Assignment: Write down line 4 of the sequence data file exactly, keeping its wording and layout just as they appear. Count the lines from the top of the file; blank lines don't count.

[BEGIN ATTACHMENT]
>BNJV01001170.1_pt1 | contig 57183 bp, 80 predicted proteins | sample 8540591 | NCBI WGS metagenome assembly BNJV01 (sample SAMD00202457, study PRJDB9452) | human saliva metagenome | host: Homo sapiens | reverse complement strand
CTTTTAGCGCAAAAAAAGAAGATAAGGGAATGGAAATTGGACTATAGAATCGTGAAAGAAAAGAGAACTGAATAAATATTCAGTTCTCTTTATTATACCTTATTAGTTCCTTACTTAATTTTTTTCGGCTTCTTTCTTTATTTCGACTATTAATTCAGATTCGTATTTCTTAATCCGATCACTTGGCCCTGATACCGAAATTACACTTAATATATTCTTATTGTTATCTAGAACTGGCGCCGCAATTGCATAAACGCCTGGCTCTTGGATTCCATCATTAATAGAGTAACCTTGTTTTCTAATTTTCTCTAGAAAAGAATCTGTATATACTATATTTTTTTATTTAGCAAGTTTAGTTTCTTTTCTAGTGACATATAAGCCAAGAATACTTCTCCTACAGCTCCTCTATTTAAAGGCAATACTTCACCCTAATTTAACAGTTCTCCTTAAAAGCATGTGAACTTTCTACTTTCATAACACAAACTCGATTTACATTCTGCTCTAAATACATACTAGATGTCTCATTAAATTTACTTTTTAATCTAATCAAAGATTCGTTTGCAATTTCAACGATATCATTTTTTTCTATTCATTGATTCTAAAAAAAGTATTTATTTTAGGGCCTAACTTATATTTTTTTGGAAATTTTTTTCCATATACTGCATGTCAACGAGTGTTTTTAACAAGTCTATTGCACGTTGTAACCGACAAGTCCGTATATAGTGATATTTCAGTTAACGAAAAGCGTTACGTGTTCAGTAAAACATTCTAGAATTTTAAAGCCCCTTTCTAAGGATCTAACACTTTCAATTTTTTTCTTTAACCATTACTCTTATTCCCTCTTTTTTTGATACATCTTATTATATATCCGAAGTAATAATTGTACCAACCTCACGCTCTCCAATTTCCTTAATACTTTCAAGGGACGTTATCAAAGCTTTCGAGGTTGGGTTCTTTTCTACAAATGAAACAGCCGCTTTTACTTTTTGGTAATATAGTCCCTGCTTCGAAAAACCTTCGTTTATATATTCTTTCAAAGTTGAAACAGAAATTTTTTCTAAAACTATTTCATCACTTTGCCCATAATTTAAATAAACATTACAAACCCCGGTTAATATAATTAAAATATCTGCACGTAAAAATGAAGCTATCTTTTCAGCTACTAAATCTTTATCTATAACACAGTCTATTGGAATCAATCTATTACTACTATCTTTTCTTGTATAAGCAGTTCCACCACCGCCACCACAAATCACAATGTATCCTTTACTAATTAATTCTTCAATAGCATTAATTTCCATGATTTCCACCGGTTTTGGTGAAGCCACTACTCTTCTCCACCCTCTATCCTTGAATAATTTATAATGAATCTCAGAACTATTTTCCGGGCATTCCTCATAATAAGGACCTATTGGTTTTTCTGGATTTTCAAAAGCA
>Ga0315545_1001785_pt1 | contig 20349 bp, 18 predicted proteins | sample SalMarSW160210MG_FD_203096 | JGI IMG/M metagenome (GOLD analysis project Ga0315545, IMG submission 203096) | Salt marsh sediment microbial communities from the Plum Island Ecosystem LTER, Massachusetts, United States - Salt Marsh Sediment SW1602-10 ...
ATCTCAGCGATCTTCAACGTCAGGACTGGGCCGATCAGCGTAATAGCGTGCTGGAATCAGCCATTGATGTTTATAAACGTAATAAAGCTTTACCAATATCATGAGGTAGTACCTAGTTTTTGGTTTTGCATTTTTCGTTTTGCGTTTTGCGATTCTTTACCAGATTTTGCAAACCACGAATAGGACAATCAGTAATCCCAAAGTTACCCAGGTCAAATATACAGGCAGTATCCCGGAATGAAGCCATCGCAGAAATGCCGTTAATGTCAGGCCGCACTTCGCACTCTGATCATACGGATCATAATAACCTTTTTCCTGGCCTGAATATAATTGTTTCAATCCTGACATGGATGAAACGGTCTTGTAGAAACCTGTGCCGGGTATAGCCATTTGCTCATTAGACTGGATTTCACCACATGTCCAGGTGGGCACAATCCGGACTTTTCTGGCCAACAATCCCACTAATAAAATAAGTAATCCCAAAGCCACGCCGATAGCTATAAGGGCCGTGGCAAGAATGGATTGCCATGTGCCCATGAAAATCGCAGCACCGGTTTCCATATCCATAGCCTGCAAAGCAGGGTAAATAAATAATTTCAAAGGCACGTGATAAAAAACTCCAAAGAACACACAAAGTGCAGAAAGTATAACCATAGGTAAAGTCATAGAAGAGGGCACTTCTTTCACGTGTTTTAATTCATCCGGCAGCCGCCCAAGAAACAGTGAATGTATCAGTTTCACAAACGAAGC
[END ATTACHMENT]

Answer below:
ATCTCAGCGATCTTCAACGTCAGGACTGGGCCGATCAGCGTAATAGCGTGCTGGAATCAGCCATTGATGTTTATAAACGTAATAAAGCTTTACCAATATCATGAGGTAGTACCTAGTTTTTGGTTTTGCATTTTTCGTTTTGCGTTTTGCGATTCTTTACCAGATTTTGCAAACCACGAATAGGACAATCAGTAATCCCAAAGTTACCCAGGTCAAATATACAGGCAGTATCCCGGAATGAAGCCATCGCAGAAATGCCGTTAATGTCAGGCCGCACTTCGCACTCTGATCATACGGATCATAATAACCTTTTTCCTGGCCTGAATATAATTGTTTCAATCCTGACATGGATGAAACGGTCTTGTAGAAACCTGTGCCGGGTATAGCCATTTGCTCATTAGACTGGATTTCACCACATGTCCAGGTGGGCACAATCCGGACTTTTCTGGCCAACAATCCCACTAATAAAATAAGTAATCCCAAAGCCACGCCGATAGCTATAAGGGCCGTGGCAAGAATGGATTGCCATGTGCCCATGAAAATCGCAGCACCGGTTTCCATATCCATAGCCTGCAAAGCAGGGTAAATAAATAATTTCAAAGGCACGTGATAAAAAACTCCAAAGAACACACAAAGTGCAGAAAGTATAACCATAGGTAAAGTCATAGAAGAGGGCACTTCTTTCACGTGTTTTAATTCATCCGGCAGCCGCCCAAGAAACAGTGAATGTATCAGTTTCACAAACGAAGC